Rob Harris, Proud Valiants: "We should be proud of what we have achieved and who we are"

Tomorrow the Charlton family are to become one of the first professional football clubs to participate in Pride in London.

CACT Invicta FC, the first LGBTQI+ friendly football team affiliated to a professional club’s community trust, will join Charlton’s LGBTQI+ supporters’ group, the Proud Valiants, at the procession in Central London, which first took place in 1972.

We asked Proud Valiants chairperson Rob Harris why #PrideinCharlton is so important to him.

So as I sit writing this blog for the Proud Valiants on the eve of another Pride (think this is my 32nd) I recall how far life for the LGBTQI community has changed during that time. We have seen equality achieved on so many levels, for example in adoption rights, roles within the military and equal marriage. I am also aware that on many levels we still have a long way to go.

I remember I first approached Charlton about setting up an LGBTQI+ (not that we had all those letters then) group about 15 years ago and at that point in time the doors were very much shut to the idea - football and gay supporters was not such an issue for them, they had bigger fish to fry. I can’t blame the club as even the LGBT media at that point played into the dichotomy of either straight footy or ‘gay' music, clubbing and fashion - they weren’t interested in talking about sport.

I continued to support the club but never felt 100% welcomed. This was the second time I felt a huge gap between myself and football. The previous time was as a teenager, when I was fighting my sexuality and the language on the school football pitch was tainted almost continuously with homophobic slurs. I loved playing the game - but could never see myself finding a comfortable point where my being gay could sit easily with it. With all the other things going on in my life I became very depressed and now I can see at points I was on the verge of taking my own life. I wasn't really bullied but felt that being gay was wrong and could only be a life of shame.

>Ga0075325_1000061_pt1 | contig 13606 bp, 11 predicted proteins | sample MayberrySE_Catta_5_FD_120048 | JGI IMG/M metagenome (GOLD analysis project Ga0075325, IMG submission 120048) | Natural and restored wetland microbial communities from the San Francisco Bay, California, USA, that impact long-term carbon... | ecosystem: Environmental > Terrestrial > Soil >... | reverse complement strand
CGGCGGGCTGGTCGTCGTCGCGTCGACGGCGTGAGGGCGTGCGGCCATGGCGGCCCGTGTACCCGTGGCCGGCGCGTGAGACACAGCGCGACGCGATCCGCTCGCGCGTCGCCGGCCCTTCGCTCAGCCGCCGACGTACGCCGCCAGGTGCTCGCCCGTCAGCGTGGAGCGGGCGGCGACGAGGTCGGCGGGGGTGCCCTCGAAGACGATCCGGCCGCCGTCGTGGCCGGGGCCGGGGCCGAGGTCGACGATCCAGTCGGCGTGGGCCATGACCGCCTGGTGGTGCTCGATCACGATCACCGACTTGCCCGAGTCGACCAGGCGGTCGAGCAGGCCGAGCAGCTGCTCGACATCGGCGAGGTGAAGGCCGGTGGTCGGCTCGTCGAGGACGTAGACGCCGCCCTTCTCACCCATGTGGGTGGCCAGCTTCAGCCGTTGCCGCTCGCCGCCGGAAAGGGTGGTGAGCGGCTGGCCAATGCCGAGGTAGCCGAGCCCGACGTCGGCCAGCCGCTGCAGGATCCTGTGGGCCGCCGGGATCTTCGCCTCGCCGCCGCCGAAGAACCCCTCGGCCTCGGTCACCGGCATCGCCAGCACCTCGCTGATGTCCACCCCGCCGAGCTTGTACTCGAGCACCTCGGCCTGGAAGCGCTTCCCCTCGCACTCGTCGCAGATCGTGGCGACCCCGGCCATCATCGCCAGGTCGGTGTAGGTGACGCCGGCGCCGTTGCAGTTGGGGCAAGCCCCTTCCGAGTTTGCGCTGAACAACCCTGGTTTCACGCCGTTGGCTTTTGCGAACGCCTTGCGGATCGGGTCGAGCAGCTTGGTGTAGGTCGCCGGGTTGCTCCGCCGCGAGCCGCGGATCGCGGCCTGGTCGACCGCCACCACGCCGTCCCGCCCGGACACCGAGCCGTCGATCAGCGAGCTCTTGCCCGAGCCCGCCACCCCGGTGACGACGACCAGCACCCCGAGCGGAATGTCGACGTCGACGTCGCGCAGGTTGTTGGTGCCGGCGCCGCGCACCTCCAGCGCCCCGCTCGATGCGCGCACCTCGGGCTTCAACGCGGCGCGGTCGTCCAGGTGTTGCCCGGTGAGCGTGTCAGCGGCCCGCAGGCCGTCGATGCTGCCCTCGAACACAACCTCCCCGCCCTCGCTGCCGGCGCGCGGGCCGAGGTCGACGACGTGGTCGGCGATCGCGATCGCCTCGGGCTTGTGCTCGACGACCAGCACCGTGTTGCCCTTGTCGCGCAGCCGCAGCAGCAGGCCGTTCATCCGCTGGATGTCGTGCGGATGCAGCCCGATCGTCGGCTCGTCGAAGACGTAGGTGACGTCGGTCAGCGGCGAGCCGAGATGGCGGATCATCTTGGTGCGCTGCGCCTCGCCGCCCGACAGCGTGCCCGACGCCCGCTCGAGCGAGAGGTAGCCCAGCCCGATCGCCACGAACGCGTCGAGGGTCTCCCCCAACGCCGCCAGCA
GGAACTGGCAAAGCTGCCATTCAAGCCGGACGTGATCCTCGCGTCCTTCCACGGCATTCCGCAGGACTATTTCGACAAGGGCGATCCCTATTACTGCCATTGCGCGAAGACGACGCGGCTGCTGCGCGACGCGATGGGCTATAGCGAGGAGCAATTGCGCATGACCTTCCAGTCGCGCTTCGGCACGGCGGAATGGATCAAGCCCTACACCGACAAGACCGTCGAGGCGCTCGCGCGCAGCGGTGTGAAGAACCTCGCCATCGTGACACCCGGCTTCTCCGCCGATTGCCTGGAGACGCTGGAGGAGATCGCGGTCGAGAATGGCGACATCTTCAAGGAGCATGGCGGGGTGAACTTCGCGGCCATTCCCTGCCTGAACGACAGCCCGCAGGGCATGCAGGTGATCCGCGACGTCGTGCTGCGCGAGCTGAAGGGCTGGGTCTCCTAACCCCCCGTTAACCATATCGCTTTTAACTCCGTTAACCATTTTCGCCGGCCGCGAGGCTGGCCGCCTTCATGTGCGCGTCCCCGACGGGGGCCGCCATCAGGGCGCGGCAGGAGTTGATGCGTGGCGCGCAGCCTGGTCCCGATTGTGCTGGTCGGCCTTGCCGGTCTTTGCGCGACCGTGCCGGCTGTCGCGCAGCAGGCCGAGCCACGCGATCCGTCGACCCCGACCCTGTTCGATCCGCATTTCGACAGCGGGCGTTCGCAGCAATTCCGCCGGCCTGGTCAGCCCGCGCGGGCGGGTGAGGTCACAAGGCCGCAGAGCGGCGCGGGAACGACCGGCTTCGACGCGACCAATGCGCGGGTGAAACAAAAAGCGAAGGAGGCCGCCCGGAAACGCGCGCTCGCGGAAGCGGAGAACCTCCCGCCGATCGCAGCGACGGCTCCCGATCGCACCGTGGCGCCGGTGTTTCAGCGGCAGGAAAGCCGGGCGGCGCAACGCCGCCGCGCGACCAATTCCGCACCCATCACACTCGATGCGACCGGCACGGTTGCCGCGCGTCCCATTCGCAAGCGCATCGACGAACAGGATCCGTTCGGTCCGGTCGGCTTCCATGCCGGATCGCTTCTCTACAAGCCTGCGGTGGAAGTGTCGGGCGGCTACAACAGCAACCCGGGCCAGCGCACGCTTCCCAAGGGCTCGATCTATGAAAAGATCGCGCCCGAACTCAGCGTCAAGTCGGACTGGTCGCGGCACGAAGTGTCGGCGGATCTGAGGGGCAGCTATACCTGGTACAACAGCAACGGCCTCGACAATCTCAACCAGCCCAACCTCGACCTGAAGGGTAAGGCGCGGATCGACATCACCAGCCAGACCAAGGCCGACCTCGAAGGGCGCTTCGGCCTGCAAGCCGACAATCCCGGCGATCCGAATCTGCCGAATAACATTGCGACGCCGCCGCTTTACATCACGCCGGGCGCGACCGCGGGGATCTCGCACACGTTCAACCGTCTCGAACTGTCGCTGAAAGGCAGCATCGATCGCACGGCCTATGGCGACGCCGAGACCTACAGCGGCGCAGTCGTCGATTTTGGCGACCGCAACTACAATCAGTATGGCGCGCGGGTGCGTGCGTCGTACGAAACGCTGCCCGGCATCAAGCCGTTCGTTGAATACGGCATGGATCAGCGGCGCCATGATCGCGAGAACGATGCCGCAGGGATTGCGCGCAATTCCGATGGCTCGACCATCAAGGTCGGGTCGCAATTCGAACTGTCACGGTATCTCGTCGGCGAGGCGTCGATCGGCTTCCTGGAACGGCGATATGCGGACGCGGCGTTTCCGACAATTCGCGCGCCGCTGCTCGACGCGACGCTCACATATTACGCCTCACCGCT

Happily over the years things have changed, the gay community and its media (which I use in the wider sense) has become much more interested in the diversity of its members and clubs have been more open to setting up supporters groups.

The second time I approached the Charlton with the support of Anwar Uddin from Fans For Diversity and Di Cunningham from the Proud Canaries (Norwich’s LGBTQI Supporters Group), the notion was received with open arms. Wheels were put in motion and before we knew it the Proud Valiants were up and running.

The group has three main aims, the first is as a support mechanism to help and support all Charlton fans who identify as LGBTQI, secondly, we wanted to have a more social network to meet up with members for special events such as Pride and finally we wanted to become a political player in trying to get homophobia stamped out of the game. We always realised that we were stronger with as many people helping in this as possible - so the group was always open to allies who may not identify on the LGBTQI spectrum but hated inequality. On formation we received an encouraging response from most of the fans and since that point Charlton has become one of the front-runners in the campaign. 

Since formation we have had two professional games dedicated to Football vs Homophobia and have also hosted three Charlton vs Homophobia Tournaments which have got bigger every year. We have been consulted by organisations on issues about homophobia, covered in local and national media and were also invited to meet Damian Collins MP who was head of the House Committee review into Homophobia in Sport.

In the past few years the Proud Valiants have taken part in the Pride Parade as Pride in Football (the umbrella group for LGBTQI fan groups). Tomorrow, however, we will be part of a "Charlton Family" group of more than 100 members and supporters, including representatives from the club, the Trust, Football's leading bodies, local youth groups and fans of the mighty Charlton. In addition there will also be members of CACT Invicta - for those unaware they’re our LGBTQI+ friendly football team, their formation again another huge milestone in our fight. 

On a personal level I have spoken to a number of fans both young and old who have said it is great to feel accepted by the club. As a group we wait for the day when this fight is over but till then we are here. We want to let older fans, who have not felt able to be themselves, know that you are not alone and the same message to every fan, especially anybody feeling the way I did as a teen, is to tell them that it does get better, however bad life may seem right now, there are other options and we are there to support you. 

We as a group we will continue to work with the club and Trust until the whole of society realises that homophobia has no place in sport, especially football.

So as I walk as part of the Charlton Family, with my co-chair, Gary and our Women’s Officer Bhav and members of the Proud Valiants, other fans and groups supporting us - I will feel unbelievably Proud. Pride is not just about the day, it is about living life to the full whether LGBTQI or straight. We should be proud of what we have achieved and who we are. 

The Proud Valiants are proud of the amazing work that the club, The Trust, our members and our supporters put into supporting us and today we celebrate this.

Read what what CACT Invicta player/manager Gary Ginnaw had to say about why #PrideinCharlton is so important to him.

Read Time: 5 mins